Magazine article American Forests

A Place for Palms

Magazine article American Forests

A Place for Palms

Article excerpt

PLANTING ONE TREE A DAY on degraded land for almost 40 years, William Stanley Merwin, former Poet laureate of the United States, has seen his patience pay off. Little by little, tree by tree, he has created a lush grove of thousands of palms on the Maui hillside that he calls home.

Despite Maui's 12-month growing season and abundant vegetation, the agricultural developments of the last century have left some portions of Hawaii's second largest island in poor condition. The land Merwin would plant his palms on had originally been native forest, but--like vast swaths in Maui's valley and highlands--had been razed to become profitable sugarcane fields and pineapple plantations. The latter reached its production zenith in the early 1960s and then commenced a steep decline. By the time nutrient-depleted pineapple parcels in Haiku on Maui's northern coast were put up for sale as small 2-to 3-acre lots, they were listed on the Soil Survey Maps of1963 as "wasteland."

When Merwin purchased his initial lot in 1977, he planted a tree, though this first tree was not a palm. Intending to return the land to native species, Merwin discovered these species no longer survived in the poor soil. Some of his first plantings included evergreen trees of the genus Casuarinas. Given the invasive nature of some of the earliest species of Casuarinas planted on the islands, the genus had earned a mixed reputation in Hawaii and Merwin deliberately avoided these. "I was careful to plant species that had no such intrusive habits," he recalls in his 2010 essay, "The House and Garden: The Emergence of a Dream." With their ability to put nitrogen back in the soil and shed their numerous needles to form a moisture trapping, weed-smothering mantle, the Casuarinas made a noticeable difference in the health of the landscape within a few years. When Merwin tried planting native trees again, most still did not fare well, but thanks to the improved soil, the Hawaiian palms did. They settled in and grew, inspiring Merwin to plant more palms--both native and exotic varieties--as his revised route of re-vegetation.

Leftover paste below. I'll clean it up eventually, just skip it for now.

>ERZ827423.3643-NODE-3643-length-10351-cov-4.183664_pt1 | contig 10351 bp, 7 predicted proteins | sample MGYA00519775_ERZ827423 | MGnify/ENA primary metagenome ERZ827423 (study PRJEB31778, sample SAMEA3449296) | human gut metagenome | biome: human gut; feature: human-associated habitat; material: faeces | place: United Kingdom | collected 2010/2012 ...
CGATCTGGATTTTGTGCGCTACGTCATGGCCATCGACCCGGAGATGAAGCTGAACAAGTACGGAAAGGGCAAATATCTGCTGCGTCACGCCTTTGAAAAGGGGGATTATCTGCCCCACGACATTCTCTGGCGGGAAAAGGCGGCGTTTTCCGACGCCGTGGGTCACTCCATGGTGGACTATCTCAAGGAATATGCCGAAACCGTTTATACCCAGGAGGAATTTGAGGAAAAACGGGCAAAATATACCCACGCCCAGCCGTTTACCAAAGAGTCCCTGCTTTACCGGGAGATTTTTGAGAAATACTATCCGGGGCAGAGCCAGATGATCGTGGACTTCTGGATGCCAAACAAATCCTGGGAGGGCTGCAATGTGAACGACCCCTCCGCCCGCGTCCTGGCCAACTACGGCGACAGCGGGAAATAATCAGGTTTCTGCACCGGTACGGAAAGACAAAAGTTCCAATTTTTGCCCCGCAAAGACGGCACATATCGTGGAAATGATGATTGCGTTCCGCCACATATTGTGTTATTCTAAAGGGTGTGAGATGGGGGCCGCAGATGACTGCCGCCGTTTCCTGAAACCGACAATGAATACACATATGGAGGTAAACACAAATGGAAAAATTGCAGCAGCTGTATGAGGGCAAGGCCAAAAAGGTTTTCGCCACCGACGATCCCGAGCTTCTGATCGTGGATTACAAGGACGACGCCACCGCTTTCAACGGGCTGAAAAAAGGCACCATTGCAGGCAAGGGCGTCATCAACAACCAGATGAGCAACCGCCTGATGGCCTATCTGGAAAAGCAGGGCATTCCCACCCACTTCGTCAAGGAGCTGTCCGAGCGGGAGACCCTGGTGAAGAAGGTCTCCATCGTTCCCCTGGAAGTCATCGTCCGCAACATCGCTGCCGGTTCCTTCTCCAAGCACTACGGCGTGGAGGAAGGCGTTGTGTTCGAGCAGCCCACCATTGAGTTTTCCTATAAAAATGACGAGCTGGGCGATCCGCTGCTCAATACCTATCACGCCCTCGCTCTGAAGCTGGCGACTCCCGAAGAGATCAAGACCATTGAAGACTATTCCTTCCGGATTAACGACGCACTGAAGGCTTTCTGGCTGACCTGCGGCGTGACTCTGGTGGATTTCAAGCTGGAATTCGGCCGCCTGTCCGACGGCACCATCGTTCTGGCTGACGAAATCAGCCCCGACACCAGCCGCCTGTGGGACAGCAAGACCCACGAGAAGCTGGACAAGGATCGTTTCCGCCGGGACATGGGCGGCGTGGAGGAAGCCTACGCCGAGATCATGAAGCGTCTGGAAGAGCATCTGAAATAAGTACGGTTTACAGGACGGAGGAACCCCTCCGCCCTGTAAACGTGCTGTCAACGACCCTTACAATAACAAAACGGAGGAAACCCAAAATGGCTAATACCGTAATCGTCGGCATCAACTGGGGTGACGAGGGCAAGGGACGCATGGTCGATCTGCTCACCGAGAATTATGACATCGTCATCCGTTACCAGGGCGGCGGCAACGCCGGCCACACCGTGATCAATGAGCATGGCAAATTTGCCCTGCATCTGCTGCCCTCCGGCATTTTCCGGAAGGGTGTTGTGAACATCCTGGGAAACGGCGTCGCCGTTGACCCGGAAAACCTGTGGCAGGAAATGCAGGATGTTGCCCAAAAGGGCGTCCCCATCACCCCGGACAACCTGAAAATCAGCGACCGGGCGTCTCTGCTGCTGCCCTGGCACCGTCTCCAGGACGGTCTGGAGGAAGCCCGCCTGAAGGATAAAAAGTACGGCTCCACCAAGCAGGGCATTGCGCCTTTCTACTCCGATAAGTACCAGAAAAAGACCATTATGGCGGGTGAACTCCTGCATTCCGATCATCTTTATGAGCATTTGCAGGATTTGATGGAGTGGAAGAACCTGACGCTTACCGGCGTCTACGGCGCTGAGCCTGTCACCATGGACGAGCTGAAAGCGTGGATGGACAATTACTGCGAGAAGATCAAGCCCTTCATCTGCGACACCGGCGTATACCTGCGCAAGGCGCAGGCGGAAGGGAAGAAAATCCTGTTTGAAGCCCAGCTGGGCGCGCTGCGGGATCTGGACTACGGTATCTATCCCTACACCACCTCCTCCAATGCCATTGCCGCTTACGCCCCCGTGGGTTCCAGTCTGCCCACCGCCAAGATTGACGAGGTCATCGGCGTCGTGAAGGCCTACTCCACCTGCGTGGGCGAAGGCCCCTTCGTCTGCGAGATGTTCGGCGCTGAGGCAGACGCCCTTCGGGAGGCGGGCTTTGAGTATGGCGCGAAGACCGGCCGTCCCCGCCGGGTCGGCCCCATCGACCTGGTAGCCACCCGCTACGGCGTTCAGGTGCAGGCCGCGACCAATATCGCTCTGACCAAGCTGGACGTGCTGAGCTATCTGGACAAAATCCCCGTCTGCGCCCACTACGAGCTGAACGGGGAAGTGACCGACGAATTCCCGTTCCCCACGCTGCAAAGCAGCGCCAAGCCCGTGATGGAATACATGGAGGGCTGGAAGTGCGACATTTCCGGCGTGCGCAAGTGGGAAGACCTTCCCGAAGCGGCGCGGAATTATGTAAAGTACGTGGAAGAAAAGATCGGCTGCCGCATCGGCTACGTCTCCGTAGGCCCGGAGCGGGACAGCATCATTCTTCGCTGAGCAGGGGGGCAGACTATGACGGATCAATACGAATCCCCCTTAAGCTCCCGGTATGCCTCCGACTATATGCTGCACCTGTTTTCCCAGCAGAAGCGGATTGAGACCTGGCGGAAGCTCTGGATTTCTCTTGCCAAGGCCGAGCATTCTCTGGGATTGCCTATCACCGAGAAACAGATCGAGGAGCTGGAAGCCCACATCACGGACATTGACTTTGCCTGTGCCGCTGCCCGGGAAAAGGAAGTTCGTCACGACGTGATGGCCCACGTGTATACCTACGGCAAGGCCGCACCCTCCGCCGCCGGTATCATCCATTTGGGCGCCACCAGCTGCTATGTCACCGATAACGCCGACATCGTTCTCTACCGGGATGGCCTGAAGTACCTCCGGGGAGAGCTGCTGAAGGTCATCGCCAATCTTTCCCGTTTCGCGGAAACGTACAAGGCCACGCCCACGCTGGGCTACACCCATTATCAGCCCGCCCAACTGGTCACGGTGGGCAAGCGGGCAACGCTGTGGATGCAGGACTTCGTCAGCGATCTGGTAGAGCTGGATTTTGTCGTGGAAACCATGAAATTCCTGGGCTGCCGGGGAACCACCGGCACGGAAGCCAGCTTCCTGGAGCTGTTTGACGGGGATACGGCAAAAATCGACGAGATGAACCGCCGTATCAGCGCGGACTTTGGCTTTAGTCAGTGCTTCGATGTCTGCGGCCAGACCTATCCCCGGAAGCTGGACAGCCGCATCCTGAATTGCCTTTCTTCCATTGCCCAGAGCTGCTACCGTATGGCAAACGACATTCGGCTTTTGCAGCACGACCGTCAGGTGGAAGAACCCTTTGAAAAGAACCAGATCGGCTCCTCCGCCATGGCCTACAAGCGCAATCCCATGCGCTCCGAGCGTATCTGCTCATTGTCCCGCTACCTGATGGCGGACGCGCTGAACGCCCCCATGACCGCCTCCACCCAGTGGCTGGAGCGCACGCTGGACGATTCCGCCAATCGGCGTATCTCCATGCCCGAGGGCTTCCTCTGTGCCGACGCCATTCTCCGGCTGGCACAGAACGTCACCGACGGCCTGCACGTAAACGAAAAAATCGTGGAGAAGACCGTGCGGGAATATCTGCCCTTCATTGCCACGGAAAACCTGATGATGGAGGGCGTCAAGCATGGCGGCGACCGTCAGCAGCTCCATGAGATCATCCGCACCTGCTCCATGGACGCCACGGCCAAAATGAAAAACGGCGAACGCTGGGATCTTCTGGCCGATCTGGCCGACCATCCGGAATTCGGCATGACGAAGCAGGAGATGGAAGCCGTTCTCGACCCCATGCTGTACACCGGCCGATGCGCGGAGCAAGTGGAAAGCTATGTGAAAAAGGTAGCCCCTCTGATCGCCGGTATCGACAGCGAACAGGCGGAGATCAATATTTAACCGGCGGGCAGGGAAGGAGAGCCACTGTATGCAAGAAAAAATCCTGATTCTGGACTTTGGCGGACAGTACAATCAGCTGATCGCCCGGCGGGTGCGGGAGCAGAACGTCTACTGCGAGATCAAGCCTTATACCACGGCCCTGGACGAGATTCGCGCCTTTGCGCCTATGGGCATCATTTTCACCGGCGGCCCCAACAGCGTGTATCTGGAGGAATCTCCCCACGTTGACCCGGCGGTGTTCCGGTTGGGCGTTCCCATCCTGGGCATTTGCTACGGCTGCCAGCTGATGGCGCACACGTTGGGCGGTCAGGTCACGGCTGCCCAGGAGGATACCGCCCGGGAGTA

"Only a forest knows how to make a forest," Merwin says, but that hasn't stopped him from lending a hand, devoting some portion of his day--and now life--to germinating palm seeds, nurturing the seedlings, identifying a spot, spading a hole and planting a palm, eventually establishing a living library of over 850 of the world's palm species. As a result of this diligent, incremental reforestation, now, when this Pulitzer Prize-winning poet enters his driveway, he comes home to a jungle.

The diversity of palm species on the densely planted 19-acre property is astonishing. Along the property's shaded, sinewy paths, exquisite palm varieties flaunt a potpourri of leaves and fronds. One has broad leaves that feel synthetic like nylon; another has crin-lded leaves like a venetian blind; another arrays its fronds in a fishtail formation. There are palms with suede-like fuzz, palms with coarse hair and palms with zebra stripes on their trunks. …

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